by Brian Bergen-Aurand
I’m stretching the boundaries a bit with this list, mentioning some books that brush up against or intrude upon our usual definitions of disability in order to broaden and disturb our conceptions of what disability memoirs and crip lit might exclude. (Synopses from Goodreads.)
1. A Kind of Mirraculas Paradise: A True Story About Schizophrenia by Sandra Allen (Scribner, 2018)
Dazzlingly, daringly written, marrying the thoughtful originality of Maggie Nelson’s The Argonauts with the revelatory power of Neurotribes and The Spirit Catches You and You Fall Down, this propulsive, stunning book illuminates the experience of living with schizophrenia like never before.
2. Heart Berries by Terese Maria Mailhot (Counterpoint Press, 2018)
Heart Berries is a powerful, poetic memoir of a woman’s coming of age on the Seabird Island Indian Reservation in the Pacific Northwest. Having survived a profoundly dysfunctional upbringing only to find herself hospitalized and facing a dual diagnosis of post traumatic stress disorder and bipolar II disorder; Terese Marie Mailhot is given a notebook and begins to write her way out of trauma. The triumphant result is Heart Berries, a memorial for Mailhot’s mother, a social worker and activist who had a thing for prisoners; a story of reconciliation with her father―an abusive drunk and a brilliant artist―who was murdered under mysterious circumstances; and an elegy on how difficult it is to love someone while dragging the long shadows of shame.
3. Sick by Porochista Khakpour (Harper Perennial, 2018)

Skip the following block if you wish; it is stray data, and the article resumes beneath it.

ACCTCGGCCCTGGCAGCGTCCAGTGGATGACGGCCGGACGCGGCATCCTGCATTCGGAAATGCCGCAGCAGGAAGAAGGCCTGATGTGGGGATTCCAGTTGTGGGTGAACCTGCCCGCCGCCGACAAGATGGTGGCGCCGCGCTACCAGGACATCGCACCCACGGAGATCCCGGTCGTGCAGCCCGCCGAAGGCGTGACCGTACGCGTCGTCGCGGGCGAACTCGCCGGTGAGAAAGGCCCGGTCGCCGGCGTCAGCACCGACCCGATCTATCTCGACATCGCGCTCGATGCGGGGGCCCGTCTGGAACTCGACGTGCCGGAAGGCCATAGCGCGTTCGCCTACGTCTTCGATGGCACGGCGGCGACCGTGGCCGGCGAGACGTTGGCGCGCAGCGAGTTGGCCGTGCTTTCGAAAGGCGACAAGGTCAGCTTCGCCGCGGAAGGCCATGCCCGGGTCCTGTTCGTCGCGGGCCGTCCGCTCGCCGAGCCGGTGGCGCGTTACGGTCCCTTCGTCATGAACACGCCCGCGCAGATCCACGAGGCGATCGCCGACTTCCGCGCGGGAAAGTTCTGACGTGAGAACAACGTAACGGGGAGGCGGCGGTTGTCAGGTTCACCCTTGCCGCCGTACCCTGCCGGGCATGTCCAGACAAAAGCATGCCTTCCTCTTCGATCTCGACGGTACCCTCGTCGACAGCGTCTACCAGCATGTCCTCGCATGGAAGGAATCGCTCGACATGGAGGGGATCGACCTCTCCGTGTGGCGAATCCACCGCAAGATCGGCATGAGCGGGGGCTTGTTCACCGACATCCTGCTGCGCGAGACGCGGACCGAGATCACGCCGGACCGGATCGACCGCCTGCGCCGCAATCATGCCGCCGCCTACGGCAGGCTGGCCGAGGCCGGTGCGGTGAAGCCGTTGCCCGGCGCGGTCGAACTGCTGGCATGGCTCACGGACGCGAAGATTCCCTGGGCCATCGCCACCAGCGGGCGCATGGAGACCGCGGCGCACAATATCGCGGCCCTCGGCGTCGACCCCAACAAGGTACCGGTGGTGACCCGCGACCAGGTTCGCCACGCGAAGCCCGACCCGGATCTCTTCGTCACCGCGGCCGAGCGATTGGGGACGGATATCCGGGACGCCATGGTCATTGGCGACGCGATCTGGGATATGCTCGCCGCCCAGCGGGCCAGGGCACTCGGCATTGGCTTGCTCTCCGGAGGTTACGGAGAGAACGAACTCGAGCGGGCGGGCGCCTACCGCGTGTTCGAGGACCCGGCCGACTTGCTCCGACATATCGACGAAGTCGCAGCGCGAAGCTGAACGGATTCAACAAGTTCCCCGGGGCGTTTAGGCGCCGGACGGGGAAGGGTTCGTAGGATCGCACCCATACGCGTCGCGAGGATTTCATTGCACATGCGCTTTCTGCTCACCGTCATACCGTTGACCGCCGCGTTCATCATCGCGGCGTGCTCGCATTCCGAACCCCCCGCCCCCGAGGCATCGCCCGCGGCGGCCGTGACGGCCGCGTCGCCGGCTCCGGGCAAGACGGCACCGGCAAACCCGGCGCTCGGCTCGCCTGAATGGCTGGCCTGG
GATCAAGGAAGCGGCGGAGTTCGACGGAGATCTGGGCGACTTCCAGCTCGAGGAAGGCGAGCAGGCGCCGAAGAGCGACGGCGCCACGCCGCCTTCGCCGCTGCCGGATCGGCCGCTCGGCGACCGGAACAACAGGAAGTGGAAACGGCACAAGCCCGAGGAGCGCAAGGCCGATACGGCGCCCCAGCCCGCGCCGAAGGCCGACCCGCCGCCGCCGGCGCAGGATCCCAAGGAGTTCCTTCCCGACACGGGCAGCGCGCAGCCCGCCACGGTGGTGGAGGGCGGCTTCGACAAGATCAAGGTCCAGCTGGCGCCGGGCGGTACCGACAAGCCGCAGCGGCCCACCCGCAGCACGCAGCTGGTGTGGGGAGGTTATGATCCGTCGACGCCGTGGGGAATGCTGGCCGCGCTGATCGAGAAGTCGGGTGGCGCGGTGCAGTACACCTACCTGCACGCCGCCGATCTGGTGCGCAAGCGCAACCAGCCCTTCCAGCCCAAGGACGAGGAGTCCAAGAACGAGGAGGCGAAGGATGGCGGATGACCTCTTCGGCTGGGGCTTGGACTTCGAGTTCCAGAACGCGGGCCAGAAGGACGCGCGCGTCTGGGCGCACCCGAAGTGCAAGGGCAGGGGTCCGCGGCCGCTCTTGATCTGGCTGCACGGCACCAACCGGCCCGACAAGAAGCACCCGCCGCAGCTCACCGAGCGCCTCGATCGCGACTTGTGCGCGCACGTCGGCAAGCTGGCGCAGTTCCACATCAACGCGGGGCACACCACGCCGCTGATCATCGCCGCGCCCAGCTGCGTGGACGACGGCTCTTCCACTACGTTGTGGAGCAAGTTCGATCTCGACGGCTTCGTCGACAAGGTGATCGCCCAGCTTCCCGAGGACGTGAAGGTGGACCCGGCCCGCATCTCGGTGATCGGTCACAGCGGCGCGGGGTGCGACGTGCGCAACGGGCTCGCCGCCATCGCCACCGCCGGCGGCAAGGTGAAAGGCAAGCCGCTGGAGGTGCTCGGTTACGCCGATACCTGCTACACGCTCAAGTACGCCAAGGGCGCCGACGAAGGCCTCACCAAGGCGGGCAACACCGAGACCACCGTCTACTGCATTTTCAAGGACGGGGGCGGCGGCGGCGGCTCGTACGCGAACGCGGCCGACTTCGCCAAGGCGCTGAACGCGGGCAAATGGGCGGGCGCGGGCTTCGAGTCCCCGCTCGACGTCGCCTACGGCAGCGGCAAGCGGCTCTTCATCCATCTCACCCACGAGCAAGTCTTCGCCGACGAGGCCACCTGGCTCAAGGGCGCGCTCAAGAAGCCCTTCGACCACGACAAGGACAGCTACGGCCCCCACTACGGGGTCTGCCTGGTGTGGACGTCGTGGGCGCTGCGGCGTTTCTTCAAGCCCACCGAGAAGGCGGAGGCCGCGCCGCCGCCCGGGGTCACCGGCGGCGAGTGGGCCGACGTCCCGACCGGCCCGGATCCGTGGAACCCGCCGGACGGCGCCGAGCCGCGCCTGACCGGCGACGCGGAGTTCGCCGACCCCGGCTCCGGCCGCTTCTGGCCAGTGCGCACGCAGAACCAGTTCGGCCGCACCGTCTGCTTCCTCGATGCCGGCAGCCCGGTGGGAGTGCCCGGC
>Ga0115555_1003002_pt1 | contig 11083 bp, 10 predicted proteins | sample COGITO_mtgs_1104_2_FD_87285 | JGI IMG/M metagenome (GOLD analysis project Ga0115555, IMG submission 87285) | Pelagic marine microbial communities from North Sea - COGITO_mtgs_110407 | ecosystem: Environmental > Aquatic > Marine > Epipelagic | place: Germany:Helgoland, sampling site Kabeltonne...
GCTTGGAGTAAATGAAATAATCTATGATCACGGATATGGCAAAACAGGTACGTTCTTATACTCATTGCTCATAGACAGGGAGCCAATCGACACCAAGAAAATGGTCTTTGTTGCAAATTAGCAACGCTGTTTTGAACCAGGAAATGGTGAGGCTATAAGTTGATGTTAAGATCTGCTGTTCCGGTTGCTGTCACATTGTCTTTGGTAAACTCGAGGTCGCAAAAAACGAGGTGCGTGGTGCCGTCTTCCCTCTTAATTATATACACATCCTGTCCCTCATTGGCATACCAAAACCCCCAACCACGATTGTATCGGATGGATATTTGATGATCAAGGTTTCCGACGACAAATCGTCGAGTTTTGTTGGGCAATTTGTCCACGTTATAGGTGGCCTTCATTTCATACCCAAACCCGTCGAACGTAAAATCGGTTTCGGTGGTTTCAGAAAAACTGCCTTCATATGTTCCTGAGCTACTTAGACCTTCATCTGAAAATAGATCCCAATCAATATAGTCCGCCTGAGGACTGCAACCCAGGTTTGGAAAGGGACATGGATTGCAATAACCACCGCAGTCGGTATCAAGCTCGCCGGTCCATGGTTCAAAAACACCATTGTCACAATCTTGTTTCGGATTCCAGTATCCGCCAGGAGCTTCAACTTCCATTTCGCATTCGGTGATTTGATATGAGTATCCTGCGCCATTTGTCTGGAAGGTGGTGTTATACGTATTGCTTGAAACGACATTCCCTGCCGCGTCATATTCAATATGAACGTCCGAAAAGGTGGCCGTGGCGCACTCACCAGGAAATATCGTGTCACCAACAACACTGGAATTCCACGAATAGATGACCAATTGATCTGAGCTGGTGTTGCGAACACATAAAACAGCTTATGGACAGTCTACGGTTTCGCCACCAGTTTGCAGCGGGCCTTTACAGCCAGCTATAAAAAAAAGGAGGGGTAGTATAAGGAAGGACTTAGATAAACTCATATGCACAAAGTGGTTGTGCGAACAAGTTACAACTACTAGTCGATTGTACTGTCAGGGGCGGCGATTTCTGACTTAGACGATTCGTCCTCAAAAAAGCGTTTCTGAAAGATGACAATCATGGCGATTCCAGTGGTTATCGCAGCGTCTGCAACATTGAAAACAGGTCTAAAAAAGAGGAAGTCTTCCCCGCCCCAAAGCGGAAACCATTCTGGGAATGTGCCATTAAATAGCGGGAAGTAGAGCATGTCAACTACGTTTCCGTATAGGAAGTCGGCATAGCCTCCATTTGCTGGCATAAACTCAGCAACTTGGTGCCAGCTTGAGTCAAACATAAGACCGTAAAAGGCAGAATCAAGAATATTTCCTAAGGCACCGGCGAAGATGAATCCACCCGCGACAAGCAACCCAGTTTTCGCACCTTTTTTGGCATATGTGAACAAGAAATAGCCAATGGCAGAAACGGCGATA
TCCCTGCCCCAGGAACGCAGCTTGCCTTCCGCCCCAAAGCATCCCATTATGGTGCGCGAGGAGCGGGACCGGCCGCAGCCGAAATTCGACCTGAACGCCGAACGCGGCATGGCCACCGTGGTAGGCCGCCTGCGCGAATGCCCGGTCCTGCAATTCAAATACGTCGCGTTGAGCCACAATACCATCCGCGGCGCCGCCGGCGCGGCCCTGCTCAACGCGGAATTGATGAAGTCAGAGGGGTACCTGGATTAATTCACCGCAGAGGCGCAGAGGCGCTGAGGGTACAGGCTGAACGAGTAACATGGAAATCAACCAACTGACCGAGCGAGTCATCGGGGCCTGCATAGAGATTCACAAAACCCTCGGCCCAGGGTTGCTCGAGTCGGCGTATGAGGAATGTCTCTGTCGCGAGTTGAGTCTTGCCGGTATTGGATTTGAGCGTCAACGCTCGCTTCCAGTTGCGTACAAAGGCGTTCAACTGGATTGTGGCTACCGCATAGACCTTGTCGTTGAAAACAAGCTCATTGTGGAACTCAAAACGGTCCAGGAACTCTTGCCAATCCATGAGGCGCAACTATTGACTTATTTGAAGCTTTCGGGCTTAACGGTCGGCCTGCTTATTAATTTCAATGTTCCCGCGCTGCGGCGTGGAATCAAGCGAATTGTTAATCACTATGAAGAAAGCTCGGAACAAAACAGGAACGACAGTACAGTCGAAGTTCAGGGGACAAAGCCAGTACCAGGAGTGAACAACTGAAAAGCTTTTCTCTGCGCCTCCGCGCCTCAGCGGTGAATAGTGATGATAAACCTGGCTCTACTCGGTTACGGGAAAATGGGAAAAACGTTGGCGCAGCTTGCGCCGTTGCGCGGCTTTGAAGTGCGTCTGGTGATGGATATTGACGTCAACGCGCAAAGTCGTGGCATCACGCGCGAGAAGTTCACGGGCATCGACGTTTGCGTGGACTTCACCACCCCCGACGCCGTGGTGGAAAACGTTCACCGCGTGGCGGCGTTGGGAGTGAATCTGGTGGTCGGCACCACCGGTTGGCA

In the tradition of Brain on Fire and Darkness Visible, an honest, beautifully rendered memoir of chronic illness, misdiagnosis, addiction, and the myth of full recovery that details author Porochista Khakpour’s struggles with late-stage Lyme disease.
4. The Neuroscientist Who Lost Her Mind by Barbara K. Lipska and Elaine McArdle (Houghton Mifflin Harcourt, 2018)
Neuroscientist Lipska was diagnosed early in 2015 with metastatic melanoma in her brain’s frontal lobe. As the cancer progressed and was treated, the author experienced behavioral and cognitive symptoms connected to a range of mental disorders, including her professional specialty, schizophrenia. Lipska’s family and associates were alarmed by the changes in her behavior, which she failed to acknowledge herself. Gradually, after a course of immunotherapy, Lipska returned to normal functioning, recalled her experience and, through her knowledge of neuroscience, identified the ways in which her brain changed during treatment. Lipska admits her condition was unusual; after recovery she was able to return to her research and resume her athletic training and compete in a triathalon. Most patients with similar brain cancers rarely survive to describe their ordeal. Lipska’s memoir, coauthored with journalist McArdle, shows that strength and courage but also an encouraging support network are vital to recovery.
5. The Seasons of My Mother by Marcia Gay Harden (Atria Books, 2018)
In this lyrical and deeply moving memoir, one of America’s most revered actresses weaves stories of her adventures and travels with her mother, while reflecting on the beautiful spirit that persists even in the face of her mother’s struggle with Alzheimer’s disease.
This list is only a tiny selection of the disability memoirs out or coming out this year from publishers in the United States. It is only a starting point, of course, to set us on a path of summer reading.